Pepperoni Mozzarella Melt: pepperoni, mozzarella, fontina/mozzarella blend and market sauce
Smoky Buffalo Chicken Melt: smoked chicken, American cheese, red onions and Buffalo sauce
Other fast casual restaurants have been expanding their menus as well. Sweetgreen added its first dessert last year as part of its strategy to expand dayparts and grow its core customer base. Chipotle added quesadillas to its digital menu in 2021.
Panera said its toasted baguette sandwiches gives the chain an opportunity to provide a menu item that isn’t widely available in the U.S., which could capture incremental customers.
Sandwiches also remain the company’s top-selling category and the company said its 2022 chicken sandwich was its most successful launch to-date. The new line of sandwiches were developed using Panera’s strategy of leveraging iconic menu items, expanding across dayparts and reaching new customers, the company said.
In addition to expanding its menu, the company has been looking into different formats adapted for different markets. It opened its first updated urban store last year in New York City, as part of its strategy to expand into more densely populated areas. The company is targeting more nontraditional locations like hospitals and universities. Panera also opened its first digital-only restaurant in Chicago in June.
Article top image credit: Permission granted by Panera Bread
BTIG: Papa Johns’ value menu attracting new base of customers
By: Julie Littman• Published Dec. 22, 2022
Papa Johns’ $6.99 value platform, Papa Pairings, appears to be attracting customer attention, according to a BTIG report emailed to Restaurant Dive.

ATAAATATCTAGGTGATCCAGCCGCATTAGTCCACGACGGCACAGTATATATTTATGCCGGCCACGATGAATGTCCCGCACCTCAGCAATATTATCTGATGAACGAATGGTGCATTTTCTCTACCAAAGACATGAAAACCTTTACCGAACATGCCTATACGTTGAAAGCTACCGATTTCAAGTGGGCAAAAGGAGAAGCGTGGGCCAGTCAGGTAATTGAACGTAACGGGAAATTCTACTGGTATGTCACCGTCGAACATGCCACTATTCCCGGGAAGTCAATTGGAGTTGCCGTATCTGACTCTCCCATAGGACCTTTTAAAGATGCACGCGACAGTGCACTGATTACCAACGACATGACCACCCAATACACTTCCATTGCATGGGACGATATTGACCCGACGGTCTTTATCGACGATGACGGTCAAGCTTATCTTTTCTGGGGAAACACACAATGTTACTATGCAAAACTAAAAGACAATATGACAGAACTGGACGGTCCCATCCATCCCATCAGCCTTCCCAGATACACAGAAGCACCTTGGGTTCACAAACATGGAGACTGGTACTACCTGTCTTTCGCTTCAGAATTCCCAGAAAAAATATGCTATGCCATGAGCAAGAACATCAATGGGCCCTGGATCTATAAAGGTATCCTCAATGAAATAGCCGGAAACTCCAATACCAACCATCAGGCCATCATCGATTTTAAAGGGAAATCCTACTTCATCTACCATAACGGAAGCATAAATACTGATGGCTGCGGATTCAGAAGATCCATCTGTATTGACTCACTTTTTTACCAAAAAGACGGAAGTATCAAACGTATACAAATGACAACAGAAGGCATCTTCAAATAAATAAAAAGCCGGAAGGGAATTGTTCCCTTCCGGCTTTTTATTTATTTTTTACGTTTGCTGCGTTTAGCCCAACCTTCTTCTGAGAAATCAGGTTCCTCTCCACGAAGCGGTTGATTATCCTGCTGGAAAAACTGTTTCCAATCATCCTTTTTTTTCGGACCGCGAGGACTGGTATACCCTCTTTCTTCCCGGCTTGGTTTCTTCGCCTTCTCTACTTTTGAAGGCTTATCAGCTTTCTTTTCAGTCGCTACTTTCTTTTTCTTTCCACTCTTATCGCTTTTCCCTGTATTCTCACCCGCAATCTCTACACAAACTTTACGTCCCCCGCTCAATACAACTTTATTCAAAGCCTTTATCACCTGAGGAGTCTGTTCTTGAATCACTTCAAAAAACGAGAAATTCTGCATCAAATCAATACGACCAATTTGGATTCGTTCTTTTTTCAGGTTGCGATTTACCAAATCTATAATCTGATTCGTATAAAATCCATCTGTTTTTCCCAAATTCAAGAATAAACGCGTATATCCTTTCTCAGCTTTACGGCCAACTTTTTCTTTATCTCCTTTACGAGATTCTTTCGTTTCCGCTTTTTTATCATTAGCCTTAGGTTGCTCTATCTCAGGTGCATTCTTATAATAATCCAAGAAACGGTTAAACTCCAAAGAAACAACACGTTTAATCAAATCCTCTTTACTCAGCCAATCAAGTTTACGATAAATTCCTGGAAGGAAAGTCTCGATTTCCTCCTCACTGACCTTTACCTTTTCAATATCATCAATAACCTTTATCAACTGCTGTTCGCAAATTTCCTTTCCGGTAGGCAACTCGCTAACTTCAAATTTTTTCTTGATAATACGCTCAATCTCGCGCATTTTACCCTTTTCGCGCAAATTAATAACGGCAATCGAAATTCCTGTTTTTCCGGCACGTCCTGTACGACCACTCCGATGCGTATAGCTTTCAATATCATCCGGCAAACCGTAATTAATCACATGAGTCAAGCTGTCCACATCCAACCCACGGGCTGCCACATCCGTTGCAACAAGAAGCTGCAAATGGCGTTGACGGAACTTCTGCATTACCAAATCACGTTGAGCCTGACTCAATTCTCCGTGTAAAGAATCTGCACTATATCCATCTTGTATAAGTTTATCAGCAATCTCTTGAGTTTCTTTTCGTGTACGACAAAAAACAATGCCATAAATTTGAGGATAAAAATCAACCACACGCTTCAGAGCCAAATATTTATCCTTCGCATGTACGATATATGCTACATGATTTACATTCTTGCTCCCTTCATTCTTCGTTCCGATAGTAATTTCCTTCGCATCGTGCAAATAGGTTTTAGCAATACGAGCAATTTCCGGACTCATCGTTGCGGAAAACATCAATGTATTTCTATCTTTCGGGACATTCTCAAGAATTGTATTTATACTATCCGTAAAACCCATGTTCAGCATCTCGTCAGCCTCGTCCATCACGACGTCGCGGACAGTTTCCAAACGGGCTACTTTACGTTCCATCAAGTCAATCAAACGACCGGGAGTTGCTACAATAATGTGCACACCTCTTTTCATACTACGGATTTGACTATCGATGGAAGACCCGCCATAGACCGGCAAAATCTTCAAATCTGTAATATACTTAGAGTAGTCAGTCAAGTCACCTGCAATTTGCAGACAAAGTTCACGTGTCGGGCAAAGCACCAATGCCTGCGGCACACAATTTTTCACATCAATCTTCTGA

About 20% of surveyed Papa Johns’ customers claim they have ordered from the menu since its September launch, according to a BTIG survey of over 1,000 customers.
BTIG believes that this menu is attracting new customers with earnings less than $60,000 per year.
Papa Johns franchisees are finding the platform is mixing about 15% to 20%, according to BTIG. Papa Pairings, which has been offered for a limited time at select restaurants, allows customers to pick from items like Papadias, Chicken Poppers, medium one-topping pizzas and desserts for $6.99 each so long as the customer picks two or more items.
“We believe this platform will become a permanent menu fixture for Papa John’s that could help drive consistent traffic and check growth for the brand, mirroring the results at Domino’s for over a decade,” BTIG said.
Domino’s Mix and Match value platform typically results in a higher-than-average check since consumers typically order more than the required two items. This trend is starting to happen with Papa Pairings, according to BTIG.
A typical Papa Johns’ customer earns over $75,000, but more customers are selecting value offerings instead of using them as add-ons, according to BTIG. Premium items, such as Stuffed Crust and Shaq-A-Roni continue to be important to consumers, however, according to BTIG’s report.
New menu items have helped drive long-term growth for Papa Johns, with average unit volumes up 30% since 2019. For example, when Stuffed Crust was launched in 2020, it had a 25% sales mix. The addition of new flavors like Pepperoni Stuffed Crust have only helped. Forty percent of the customers surveyed by BTIG said they typically order this product. The newest additions, Papa Bites, launched this week at $4.99 each and will offer more menu diversity.